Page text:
Friends and Apostles

The Correspondence of Rupert Brooke and James Strachey, 1905-1914

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The correspondence between the English poet Rupert Brooke (1887-1915) and his friend James Strachey, later the primary English translator of the works of Sigmund Freud, here appears in print for the first time. These rich and varied letters—often irreverent, sometimes humorous, and so disturbingly honest that Brooke`s literary executors long opposed their publication—illuminate one of the last pieces of the complex puzzle of Brooke`s life. It is an important piece, for Brooke wrote more frequently to Strachey than to anyone other than his mother. And he was more candid with Strachey than in letters to others, in which he often assumed a variety of carefully constructed poses.

Friends from boyhood, Brooke and Strachey were at Cambridge when James fell in love with his handsome, charming schoolmate. As well as their shared interest in politics, literature, art, and theater, the letters deal often and explicitly with the subject of homosexuality, and also with the sometimes scandalous activities of many in their close circle. Brooke and Strachey compare observations of fellow members of the exclusive Cambridge group known as "the Apostles" (which included James`s brother Lytton Strachey, John Maynard Keynes, E. M. Forster, and Bertrand Russell, among others), of mutual friends in Bloomsbury (including Virginia Woolf, Duncan Grant, Vanessa Bell, and George Mallory), and of such fellow Fabian Socialists as Hugh Dalton and Beatrice Webb. The correspondence provides important new biographical, psychological, and cultural insights into Brooke and his poetry, and it reveals the complexities of the real man behind the heroic legend that his early death inspired.

Keith Hale is assistant professor of English at the University of Guam.

“An intimate correspondence whose references to friends and acquaintances read like a sexually explicit Who’s Who of Cambridge and Bloomsbury before WWI. . . . Hale deftly guides us through the correspondence from 1905 to Brooke’s death on his way to Gallipoli. . . . A lively introduction to Brooke the man and artist (Strachey, too) and the Edwardian culture from which they emerged.”—Kirkus Reviews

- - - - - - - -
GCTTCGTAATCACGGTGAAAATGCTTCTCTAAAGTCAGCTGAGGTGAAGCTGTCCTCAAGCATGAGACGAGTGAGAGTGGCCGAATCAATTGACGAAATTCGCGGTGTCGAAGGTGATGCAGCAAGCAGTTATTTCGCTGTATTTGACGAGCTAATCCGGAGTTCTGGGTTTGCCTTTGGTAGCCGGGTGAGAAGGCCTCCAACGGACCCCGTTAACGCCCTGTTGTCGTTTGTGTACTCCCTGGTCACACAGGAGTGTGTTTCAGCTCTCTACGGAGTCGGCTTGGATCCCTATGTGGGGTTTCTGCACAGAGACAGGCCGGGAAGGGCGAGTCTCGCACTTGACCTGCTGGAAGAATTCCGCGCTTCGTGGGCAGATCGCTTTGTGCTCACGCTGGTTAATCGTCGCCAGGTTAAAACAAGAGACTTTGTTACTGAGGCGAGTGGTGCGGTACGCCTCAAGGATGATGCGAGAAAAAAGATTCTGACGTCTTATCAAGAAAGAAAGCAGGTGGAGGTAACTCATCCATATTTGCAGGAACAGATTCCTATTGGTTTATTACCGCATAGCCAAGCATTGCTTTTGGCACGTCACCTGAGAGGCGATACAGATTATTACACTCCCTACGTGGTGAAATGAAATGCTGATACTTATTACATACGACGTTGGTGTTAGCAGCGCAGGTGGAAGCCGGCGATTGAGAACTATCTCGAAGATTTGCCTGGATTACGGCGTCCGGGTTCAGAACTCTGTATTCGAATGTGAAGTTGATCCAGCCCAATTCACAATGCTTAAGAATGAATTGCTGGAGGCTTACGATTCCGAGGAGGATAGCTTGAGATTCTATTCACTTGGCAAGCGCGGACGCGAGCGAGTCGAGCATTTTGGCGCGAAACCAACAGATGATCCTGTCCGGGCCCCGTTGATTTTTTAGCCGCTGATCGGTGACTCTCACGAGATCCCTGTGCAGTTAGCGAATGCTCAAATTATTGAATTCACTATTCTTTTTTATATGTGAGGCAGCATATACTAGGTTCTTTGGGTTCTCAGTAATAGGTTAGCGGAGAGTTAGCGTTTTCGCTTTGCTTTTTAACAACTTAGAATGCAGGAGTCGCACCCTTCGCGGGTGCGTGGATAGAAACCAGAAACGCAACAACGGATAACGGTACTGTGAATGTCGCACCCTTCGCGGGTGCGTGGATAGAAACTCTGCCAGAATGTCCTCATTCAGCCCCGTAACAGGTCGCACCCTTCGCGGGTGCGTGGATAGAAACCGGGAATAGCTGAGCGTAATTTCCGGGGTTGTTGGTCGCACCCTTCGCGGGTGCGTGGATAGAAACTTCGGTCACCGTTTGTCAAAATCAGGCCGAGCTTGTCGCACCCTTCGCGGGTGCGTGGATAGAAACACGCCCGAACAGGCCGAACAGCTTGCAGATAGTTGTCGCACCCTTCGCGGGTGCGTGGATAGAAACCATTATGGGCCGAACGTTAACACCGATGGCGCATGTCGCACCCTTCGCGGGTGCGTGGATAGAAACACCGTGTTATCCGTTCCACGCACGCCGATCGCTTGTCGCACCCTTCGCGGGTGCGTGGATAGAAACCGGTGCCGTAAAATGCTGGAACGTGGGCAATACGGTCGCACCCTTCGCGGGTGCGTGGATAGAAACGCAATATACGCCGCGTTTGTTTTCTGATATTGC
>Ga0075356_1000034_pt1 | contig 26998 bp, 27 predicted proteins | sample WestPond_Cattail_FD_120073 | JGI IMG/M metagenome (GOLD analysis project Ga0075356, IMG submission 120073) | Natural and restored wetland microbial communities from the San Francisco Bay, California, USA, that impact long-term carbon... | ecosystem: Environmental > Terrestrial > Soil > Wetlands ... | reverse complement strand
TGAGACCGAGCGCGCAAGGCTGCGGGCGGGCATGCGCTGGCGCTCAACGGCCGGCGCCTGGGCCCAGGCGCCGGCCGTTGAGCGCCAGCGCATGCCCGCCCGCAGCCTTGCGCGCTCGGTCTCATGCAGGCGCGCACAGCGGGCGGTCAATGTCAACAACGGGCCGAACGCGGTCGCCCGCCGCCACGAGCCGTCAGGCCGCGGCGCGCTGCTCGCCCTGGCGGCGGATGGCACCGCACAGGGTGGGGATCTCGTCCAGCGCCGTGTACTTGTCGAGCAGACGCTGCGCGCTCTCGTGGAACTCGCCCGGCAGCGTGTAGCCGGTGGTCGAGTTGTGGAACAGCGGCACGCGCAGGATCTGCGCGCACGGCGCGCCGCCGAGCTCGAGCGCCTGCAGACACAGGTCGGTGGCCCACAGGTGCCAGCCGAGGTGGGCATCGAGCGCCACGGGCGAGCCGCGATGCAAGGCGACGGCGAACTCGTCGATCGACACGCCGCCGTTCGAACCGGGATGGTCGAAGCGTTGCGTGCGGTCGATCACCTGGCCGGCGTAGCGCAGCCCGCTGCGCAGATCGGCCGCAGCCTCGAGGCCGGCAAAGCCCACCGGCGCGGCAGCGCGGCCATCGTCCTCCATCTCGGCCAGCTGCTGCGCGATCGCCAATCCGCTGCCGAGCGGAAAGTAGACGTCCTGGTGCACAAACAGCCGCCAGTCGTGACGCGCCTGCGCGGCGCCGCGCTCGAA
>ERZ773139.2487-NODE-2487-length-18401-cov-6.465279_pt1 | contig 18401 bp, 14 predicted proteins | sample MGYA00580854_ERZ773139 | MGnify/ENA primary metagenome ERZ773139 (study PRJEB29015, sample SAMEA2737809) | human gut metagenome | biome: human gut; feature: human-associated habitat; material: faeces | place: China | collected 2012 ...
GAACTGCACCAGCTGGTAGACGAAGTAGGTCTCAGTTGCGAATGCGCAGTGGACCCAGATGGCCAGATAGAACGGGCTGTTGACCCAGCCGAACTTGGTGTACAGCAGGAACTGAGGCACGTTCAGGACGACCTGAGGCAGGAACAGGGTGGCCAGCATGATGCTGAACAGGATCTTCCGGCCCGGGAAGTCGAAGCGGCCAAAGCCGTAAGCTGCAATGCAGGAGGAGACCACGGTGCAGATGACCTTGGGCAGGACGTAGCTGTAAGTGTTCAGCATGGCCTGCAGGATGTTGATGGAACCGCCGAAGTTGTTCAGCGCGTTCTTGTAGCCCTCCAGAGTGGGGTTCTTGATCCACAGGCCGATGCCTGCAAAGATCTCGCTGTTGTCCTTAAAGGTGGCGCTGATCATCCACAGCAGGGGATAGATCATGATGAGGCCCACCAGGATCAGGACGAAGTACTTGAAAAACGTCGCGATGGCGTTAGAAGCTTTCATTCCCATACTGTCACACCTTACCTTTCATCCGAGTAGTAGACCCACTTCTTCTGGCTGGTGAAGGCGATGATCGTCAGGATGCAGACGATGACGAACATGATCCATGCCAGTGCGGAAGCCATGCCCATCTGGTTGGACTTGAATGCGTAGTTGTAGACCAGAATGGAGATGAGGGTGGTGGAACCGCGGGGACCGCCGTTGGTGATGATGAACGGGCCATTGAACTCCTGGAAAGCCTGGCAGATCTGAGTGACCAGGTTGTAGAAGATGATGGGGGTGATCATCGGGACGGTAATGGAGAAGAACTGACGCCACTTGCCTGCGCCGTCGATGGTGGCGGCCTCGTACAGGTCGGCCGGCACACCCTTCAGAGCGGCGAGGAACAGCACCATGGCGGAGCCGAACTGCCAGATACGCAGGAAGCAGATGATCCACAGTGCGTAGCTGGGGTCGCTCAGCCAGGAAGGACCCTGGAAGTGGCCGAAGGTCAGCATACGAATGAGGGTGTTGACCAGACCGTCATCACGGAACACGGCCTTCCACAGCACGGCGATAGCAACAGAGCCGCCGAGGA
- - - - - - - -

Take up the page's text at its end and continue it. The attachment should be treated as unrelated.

“Hale assembles here a long overdue compilation of the correspondence between two Bloomsbury figures: the poet and WWI martyr Rupert Brooke and James Strachey, brother of the more famous writer Lytton but important on his own as Freud’s main English translator; the letters provide an essential and frank documentation of the Cambridge goings-on of a powerful generation of intellectuals and artists, including Leonary Woolf, John Maynard Keynes and Lytton Strachey, so readers owe thanks to Hale for his labors in compiling and thoroughly annotating this correspondence.”—Publishers Weekly

“Hale . . . has edited and introduced the correspondence with skill and thoroughness. It is almost impossible to read it without sensing Brooke’s and Strachey’s vivid feeling for each other and the extent to which the bond between them structured their lives. It will no longer be possible to speak of either one separately.”—Perry Meisel, New York Times Book Review

"These intimate, learned letters concern gossip, health matters, friends both male and female, social engagements, literary and theatrical interests, and, of course, their affection for each other. . . . Hale’s chapter introductions and extraordinarily detailed footnotes provide an overview of the lives of both men."—Choice


“The publication of the letters in Friends and Apostles may lead us to wonder again about the nature of love, and how it struggles to fulfill itself. Especially because of the exchanges between Brooke and Strachey dating from 1912-13, Friends and Apostles becomes a poignant record of the tragedy of unfulfillable human affection. . . . I am certain that students of the history of psychoanalysis will now have a fresh picture of James Strachey.”—Virginia Quarterly Review


ISBN: 9780300192308
Publication Date: January 1, 1999
338 pages, 6 x 9 1/4